Two other points to note. The first is the war. It continues with no end in sight. Russian power and its brutality point to further advances. As we have all learned in our wars in Vietnam, Iraq, and Argentina, conquering territory and occupying a country where one isn’t wanted are two very different situations. Russia has the capability to obliterate Ukraine with great loss of life on both sides, but it will never be viewed positively. Occupation will be expensive and deadly. Putin now knows that. I don’t know how that changes his long-term plan. Presumably no one does but Putin. Rational arguments may not apply here. For now, markets have adapted to the likely economic consequences, but the unknowns can be market moving in either direction.
Lastly, I want to mention Covid-19. It has fallen off the front page, in part due to war news and in part due to the fact we are well past the peak in new cases, hospitalizations and death, but the same isn’t true in China. There, new cases are reported at about 3,000 per day. They are probably much higher. China’s zero tolerance policy is locking down cities again. The culprit is an Omicron variant, highly contagious. If one member of a family gets sick, his isolation is likely to impact his whole family. China has weak vaccines and little herd immunity. Thus, Omicron is fading throughout much of the world, it will impact Chinese production for weeks. That could be bad news for companies like Apple# that do much of their manufacturing and assembly work in China.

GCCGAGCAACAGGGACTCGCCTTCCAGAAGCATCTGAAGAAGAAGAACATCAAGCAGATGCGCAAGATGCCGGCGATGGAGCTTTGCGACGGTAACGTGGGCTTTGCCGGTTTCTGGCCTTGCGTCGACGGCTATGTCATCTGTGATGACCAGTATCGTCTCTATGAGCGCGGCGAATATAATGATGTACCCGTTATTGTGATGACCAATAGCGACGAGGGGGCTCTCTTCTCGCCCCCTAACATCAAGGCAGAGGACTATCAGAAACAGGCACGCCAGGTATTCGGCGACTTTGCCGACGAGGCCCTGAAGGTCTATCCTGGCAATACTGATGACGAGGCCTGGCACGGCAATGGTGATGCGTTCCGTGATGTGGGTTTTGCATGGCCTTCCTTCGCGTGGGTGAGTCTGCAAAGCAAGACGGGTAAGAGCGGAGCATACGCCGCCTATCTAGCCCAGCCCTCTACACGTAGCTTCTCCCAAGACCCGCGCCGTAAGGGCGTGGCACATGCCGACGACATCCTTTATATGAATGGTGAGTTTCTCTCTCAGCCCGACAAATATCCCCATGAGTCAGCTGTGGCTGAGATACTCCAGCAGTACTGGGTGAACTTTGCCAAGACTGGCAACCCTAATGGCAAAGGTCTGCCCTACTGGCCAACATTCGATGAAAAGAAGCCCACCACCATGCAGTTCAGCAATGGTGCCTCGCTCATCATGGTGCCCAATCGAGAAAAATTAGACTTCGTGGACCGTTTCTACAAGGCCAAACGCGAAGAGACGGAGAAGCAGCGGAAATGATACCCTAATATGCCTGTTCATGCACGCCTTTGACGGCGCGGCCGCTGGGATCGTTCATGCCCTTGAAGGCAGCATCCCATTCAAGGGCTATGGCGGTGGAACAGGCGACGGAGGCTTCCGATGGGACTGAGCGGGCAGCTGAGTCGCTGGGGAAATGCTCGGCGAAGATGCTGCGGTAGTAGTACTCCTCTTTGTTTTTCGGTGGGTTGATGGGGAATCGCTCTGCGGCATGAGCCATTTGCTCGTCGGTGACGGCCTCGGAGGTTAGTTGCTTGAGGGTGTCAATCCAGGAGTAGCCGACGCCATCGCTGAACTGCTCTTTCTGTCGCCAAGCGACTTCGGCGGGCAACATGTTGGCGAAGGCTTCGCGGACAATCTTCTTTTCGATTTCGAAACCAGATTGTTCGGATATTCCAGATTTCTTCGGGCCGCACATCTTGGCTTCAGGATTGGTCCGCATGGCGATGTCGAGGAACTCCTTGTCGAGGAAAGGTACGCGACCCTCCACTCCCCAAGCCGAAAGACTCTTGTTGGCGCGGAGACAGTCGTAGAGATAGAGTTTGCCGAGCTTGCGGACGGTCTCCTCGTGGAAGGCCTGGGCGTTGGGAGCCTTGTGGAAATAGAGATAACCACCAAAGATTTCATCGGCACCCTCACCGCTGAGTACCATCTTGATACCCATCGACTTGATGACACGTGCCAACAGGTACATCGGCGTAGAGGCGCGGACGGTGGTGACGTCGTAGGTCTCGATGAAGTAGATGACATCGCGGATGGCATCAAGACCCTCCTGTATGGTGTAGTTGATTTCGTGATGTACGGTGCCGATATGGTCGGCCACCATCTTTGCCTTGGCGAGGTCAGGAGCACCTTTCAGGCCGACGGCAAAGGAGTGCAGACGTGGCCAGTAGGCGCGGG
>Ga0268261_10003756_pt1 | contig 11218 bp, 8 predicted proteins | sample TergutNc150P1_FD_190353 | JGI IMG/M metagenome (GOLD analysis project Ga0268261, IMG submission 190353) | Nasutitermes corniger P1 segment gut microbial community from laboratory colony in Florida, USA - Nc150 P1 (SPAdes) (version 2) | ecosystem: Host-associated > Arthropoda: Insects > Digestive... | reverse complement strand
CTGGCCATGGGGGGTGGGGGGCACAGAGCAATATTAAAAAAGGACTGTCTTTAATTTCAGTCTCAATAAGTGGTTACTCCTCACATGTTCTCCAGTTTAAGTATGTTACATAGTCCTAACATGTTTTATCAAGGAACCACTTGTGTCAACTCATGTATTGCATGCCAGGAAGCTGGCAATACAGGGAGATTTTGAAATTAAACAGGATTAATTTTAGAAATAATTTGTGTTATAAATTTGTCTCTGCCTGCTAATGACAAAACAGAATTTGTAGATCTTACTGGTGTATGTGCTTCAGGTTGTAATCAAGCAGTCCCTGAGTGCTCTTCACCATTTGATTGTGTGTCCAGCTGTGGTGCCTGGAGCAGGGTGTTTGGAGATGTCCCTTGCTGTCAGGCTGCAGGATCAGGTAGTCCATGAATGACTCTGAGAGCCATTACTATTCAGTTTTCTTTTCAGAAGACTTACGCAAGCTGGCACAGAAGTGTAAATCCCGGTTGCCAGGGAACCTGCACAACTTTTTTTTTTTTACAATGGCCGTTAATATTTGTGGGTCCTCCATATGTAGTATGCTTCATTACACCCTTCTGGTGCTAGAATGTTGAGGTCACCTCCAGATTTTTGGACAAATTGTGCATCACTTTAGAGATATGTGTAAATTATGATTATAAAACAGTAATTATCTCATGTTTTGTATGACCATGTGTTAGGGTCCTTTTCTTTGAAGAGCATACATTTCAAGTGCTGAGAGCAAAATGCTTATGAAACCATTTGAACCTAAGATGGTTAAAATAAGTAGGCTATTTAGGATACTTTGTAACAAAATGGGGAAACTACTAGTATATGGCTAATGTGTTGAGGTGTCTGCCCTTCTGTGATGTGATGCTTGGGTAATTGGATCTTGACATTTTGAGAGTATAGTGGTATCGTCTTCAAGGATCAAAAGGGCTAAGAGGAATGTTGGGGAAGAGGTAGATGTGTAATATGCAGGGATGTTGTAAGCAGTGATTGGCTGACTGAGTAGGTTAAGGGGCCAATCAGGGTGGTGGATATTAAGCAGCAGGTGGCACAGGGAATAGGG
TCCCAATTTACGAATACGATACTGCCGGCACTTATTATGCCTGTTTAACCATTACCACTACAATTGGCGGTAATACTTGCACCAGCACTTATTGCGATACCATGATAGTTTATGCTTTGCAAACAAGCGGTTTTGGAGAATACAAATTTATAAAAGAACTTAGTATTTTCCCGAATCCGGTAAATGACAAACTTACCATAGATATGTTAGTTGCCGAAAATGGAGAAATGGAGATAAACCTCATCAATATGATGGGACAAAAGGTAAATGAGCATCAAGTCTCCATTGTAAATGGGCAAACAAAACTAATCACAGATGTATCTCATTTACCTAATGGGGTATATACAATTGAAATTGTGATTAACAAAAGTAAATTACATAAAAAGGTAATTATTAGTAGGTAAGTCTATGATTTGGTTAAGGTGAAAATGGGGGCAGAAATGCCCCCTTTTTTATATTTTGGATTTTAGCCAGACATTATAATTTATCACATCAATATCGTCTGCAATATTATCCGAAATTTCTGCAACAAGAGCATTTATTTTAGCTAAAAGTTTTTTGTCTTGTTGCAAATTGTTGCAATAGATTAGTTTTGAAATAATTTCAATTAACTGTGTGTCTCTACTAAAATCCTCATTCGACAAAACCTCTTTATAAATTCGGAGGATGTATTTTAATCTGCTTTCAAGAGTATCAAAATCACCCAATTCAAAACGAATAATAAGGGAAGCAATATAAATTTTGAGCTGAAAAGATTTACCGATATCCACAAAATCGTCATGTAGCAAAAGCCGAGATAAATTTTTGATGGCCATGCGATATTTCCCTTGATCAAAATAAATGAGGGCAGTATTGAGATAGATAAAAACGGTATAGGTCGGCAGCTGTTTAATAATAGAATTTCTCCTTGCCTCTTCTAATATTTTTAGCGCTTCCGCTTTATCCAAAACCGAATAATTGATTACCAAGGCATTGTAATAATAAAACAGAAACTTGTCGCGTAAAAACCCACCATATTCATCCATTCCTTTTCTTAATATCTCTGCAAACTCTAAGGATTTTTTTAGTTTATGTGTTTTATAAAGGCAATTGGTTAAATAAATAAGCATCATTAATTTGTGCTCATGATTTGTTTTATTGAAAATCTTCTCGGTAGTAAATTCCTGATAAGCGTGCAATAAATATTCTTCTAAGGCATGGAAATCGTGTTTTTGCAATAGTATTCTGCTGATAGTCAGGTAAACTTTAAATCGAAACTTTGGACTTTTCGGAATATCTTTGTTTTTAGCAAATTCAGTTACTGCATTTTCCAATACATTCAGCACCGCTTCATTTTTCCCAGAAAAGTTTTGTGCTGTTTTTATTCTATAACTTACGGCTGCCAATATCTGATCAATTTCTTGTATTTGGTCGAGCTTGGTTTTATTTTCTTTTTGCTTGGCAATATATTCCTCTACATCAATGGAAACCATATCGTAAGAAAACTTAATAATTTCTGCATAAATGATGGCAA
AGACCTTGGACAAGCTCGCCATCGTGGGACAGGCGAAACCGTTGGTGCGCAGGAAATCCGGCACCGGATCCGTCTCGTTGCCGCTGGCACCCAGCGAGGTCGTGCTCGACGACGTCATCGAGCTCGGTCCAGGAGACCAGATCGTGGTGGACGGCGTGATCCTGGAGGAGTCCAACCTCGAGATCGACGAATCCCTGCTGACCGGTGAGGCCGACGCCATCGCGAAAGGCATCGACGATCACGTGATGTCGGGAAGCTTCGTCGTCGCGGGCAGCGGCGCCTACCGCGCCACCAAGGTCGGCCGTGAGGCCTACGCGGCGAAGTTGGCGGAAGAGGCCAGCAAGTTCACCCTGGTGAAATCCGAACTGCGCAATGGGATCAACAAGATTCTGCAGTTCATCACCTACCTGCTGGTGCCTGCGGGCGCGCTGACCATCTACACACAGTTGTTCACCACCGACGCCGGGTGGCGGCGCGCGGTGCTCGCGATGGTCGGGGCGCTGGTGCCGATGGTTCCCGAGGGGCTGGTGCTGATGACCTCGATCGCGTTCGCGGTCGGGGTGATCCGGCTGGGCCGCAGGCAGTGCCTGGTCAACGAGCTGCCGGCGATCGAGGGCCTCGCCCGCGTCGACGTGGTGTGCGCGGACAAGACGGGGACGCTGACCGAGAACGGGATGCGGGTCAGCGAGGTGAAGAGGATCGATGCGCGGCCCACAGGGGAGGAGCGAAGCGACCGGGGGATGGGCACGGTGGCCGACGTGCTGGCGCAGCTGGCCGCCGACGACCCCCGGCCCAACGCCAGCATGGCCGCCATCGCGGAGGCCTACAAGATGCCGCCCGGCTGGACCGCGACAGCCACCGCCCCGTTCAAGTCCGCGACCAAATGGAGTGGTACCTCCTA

We are in a period where there is usually a vacuum of corporate and economic news. There are still more than 2-weeks to go before the end of the quarter, but this has not been an ordinary quarter. January saw the peak in the Omicron surge. The war started in February. Companies pulled out of Russia in March. All these had economic consequences. I expect a sharp increase this quarter in earnings preannouncements. They could start as early as this week. The key is how much of the bad news is already priced in. If stocks shrug off any bad news, that would be a good sign. Visa versa, if downward revisions in earnings forecasts force further stock declines, any hint that a bottom in the stock market is near may evaporate.
Today, Simone Biles is 25. Steph Curry turns 34. Billy Crystal is 74 while Michael Caine reaches 89.
James M. Meyer, CFA 610-260-2220